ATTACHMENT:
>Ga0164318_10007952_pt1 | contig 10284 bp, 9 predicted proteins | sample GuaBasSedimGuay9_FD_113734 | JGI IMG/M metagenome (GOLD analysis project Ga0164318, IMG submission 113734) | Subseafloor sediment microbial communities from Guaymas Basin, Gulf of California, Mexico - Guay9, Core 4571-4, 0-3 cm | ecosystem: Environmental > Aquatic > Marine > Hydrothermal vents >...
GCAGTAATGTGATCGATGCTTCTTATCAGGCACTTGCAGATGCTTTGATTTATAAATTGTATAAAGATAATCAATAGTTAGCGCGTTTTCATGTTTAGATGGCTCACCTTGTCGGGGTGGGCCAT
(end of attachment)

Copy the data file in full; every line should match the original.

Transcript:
>Ga0164318_10007952_pt1 | contig 10284 bp, 9 predicted proteins | sample GuaBasSedimGuay9_FD_113734 | JGI IMG/M metagenome (GOLD analysis project Ga0164318, IMG submission 113734) | Subseafloor sediment microbial communities from Guaymas Basin, Gulf of California, Mexico - Guay9, Core 4571-4, 0-3 cm | ecosystem: Environmental > Aquatic > Marine > Hydrothermal vents >...
GCAGTAATGTGATCGATGCTTCTTATCAGGCACTTGCAGATGCTTTGATTTATAAATTGTATAAAGATAATCAATAGTTAGCGCGTTTTCATGTTTAGATGGCTCACCTTGTCGGGGTGGGCCAT